UF Levin College of Law professor and economist Neil H. Buchanan, Cornell Law professor Michael C. Dorf, and Harvard Law professor emeritus Laurence H. Tribe explain why President Trump’s plan to win the election through a forced decision by the U.S. House of Representatives relies on an incorrect reading of the plain text of the Twelfth Amendment of the Constitution. The authors argue, even in a best-case scenario for Trump, in which the electoral votes of Pennsylvania are thrown out, Biden would still win with a majority of the resulting electoral votes and the House would simply not have the legal authority to vote on an election that had already been decided.
Marci A. Hamilton—a professor at the University of Pennsylvania and one of the country’s leading church-state scholars—warns of a Supreme Court with at least six Catholics, far greater representation than in the general population of the country. Hamilton points out that the disconnect between the composition of the Supreme Court and the rest of the United States is partly a result of the courts being the final haven for those who have lost the culture wars, given that the majority of Americans endorse greater civil rights for the oppressed.
Austin Sarat—Associate Provost, Associate Dean of the Faculty, and William Nelson Cromwell Professor of Jurisprudence and Political Science at Amherst College—describes how President Trump has laid the groundwork for a post-election coup d'ètat. Sarat points to Republicans’ intimidating voters from minority groups and others likely to vote Democratic, Trump’s shaping the federal judiciary with approximately 200 new judges, his pre-election statements, and the litigation already in progress as evidence of his plan to carry out a post-election coup by and through, not against, the law.
In honor of the late Justice Ruth Bader Ginsburg, SMU Dedman School of Law professor Joanna L. Grossman explains how the Pregnant Workers Fairness Act (PWFA) can promote women’s equal citizenship and protect Justice Ginsburg’s legacy of shaping gender equality. Grossman argues that the PWFA could help break down entrenched occupational segregation in the American economy, and, in so doing, honor Justice Ginsburg’s lifelong commitment to ensuring that women can be full members of society.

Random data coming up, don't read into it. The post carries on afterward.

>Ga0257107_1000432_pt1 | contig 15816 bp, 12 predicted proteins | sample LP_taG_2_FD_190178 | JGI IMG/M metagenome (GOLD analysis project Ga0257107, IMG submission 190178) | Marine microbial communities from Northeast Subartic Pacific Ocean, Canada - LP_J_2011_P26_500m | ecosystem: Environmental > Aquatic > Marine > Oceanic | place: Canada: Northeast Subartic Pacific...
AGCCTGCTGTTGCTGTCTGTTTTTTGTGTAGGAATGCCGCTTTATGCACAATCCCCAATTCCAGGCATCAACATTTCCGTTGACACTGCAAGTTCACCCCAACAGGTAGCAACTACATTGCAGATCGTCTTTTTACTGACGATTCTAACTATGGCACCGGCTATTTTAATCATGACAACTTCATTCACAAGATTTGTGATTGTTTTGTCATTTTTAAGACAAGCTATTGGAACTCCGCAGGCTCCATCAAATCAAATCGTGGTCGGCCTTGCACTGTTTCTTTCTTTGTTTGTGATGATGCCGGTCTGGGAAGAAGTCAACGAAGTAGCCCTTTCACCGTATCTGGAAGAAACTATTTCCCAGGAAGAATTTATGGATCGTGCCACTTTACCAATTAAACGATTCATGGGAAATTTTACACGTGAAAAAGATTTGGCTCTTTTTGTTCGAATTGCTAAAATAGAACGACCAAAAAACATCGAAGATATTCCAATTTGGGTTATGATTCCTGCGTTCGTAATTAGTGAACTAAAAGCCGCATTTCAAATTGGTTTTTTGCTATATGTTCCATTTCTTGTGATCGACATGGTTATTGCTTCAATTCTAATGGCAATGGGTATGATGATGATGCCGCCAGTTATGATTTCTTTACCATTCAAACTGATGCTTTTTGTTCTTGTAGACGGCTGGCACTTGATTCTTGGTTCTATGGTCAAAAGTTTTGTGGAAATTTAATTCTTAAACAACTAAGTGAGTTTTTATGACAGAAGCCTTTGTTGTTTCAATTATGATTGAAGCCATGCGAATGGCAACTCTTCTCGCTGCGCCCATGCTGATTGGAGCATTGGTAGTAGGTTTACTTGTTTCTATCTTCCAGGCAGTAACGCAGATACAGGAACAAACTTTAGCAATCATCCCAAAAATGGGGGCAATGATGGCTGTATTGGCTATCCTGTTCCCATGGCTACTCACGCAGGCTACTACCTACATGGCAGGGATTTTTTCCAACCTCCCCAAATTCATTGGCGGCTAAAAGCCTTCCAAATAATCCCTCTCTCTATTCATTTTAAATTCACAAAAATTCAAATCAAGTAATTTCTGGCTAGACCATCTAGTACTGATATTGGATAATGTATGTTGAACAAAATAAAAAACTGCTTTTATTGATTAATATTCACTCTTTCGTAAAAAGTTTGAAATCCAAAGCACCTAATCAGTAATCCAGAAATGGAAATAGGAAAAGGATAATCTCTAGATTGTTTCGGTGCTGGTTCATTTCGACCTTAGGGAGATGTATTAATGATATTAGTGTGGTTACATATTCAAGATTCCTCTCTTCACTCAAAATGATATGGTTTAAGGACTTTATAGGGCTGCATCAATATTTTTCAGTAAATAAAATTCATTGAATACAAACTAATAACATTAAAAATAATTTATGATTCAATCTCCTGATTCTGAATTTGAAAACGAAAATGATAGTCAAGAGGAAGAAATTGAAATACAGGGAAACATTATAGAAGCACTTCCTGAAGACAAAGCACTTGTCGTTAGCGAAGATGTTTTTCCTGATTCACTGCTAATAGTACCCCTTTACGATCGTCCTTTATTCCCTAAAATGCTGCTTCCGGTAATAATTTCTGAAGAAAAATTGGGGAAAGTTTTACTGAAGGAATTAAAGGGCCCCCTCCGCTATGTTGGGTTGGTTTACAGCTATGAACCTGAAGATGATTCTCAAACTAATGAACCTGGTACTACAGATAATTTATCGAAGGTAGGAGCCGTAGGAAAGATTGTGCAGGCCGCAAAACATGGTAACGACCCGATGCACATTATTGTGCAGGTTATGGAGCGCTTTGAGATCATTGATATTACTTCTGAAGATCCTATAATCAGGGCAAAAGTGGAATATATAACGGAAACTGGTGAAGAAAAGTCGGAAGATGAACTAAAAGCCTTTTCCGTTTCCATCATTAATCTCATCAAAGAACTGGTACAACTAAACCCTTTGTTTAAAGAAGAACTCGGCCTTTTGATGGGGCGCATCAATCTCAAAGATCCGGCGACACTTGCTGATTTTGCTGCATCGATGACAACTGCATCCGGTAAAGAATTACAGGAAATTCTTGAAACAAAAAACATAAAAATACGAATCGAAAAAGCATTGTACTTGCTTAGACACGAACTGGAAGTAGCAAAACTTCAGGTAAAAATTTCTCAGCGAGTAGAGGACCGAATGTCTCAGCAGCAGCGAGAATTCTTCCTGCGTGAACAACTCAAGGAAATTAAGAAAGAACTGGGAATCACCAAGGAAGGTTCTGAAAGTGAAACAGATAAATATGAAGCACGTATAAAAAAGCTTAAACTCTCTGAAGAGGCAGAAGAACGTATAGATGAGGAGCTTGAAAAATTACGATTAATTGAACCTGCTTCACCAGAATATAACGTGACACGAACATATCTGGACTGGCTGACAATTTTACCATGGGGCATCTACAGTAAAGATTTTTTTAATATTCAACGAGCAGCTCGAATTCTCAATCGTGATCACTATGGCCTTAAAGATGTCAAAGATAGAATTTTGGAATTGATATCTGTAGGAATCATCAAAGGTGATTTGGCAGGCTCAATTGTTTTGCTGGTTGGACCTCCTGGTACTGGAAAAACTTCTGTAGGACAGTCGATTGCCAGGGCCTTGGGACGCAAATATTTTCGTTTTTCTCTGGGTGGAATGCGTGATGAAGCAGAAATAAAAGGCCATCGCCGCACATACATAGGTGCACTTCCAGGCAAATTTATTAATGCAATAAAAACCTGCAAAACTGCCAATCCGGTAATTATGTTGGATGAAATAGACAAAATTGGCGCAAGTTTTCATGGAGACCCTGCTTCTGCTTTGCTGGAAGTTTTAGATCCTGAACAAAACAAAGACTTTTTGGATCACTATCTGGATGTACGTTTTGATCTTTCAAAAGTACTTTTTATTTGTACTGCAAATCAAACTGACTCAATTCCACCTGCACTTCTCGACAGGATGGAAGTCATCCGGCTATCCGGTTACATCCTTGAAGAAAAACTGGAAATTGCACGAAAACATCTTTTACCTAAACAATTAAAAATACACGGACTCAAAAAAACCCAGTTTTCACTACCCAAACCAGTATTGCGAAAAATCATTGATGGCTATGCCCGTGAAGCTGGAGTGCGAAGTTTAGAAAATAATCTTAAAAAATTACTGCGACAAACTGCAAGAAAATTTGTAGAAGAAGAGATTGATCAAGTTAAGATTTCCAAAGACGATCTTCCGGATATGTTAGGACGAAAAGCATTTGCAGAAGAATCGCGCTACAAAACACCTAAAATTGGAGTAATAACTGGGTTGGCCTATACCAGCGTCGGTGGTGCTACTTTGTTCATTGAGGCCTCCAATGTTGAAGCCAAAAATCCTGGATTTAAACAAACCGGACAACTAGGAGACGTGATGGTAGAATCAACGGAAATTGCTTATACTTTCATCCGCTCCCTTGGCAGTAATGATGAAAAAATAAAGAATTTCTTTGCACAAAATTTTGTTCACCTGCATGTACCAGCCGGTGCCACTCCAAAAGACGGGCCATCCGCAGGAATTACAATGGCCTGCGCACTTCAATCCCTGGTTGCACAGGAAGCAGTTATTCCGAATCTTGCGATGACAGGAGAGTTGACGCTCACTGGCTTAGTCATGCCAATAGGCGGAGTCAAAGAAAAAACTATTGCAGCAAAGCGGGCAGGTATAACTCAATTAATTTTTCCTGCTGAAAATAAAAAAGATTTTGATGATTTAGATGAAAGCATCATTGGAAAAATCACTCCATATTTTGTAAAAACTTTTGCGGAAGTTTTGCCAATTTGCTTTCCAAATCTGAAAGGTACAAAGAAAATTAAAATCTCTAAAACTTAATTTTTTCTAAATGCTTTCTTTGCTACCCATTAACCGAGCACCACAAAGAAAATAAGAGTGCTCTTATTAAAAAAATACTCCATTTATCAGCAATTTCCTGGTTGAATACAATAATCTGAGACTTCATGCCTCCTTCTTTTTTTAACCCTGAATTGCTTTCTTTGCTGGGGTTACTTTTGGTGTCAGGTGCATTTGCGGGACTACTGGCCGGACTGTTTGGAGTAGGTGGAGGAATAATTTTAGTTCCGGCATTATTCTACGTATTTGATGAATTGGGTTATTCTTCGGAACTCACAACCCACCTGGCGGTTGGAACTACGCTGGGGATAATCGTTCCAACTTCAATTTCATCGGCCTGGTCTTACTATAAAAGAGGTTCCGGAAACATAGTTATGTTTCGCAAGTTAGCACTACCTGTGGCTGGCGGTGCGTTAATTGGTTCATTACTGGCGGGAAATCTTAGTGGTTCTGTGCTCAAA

Illinois law dean and professor Vikram David Amar reflects on three writings by the late Justice Ruth Bader Ginsburg that he finds himself most drawn to. Amar describes these writings as addressing ideas central to our form of democratic government, namely popular sovereignty, equal voting access, and judicial deference to Congress on policies involving the entire nation.
Cornell law professor Sherry F. Colb comments on a case the U.S. Supreme Court will consider this term that presents the question whether the Eighth Amendment ban on cruel and unusual punishment prohibits sentencing a juvenile offender to life without the possibility of parole. Colb considers the wisdom and constitutionality of imposing such a sentence on a person who was under 18 at the time of his crime.
Cornell law professor Joseph Margulies explains why the passing of Supreme Court Justice Ruth Bader Ginsburg last week should invigorate the left into seeking lasting change through the legislative and executive branches of government. Margulies points out that the myth of the Court as the ultimate defender of underrepresented minorities and the poor is, for much of the Court’s history, just a myth. He calls upon people everywhere to vote and make their will known, and he predicts that the Court will not stray far from the popular will.
Cornell law professor Michael C. Dorf comments on a recent decision by the Eleventh Circuit sitting en banc, in which the court upheld Florida’s Section 0751, by which the Republican-controlled state legislature gutted a voter referendum that would have restored the right to vote to ex-felons in the state who had served their time. Dorf points out that the court’s vote was split based on the party of the President who appointed them and argues that the majority exhibited an attitude of “petty sticklerism,” invoking formalistic and reality-denying reasons to rule as it did.
Illinois law dean and professor Vikram David Amar comments on a recent decision by a divided three-judge panel of the Fifth Circuit holding that a Texas vote-by-mail law that prefers people who are 65 or older does not violate the Twenty-Sixth Amendment of the federal Constitution. Amar explains why the decision is “deeply misguided” and runs counter to the clear words of the Constitution.
Illinois law professor Lesley Wexler comments on philosopher Kate Manne’s recent book, Entitled, in which Mann tackles “privileged men’s sense of entitlement” as a “pervasive social problem with often devastating consequences.” Wexler praises Manne’s work as “illuminating” and calls upon lawyers and law scholars to ask how such entitlements might best and safely be challenged and reallocated, and how new more egalitarian entitlements might be generated and enforced.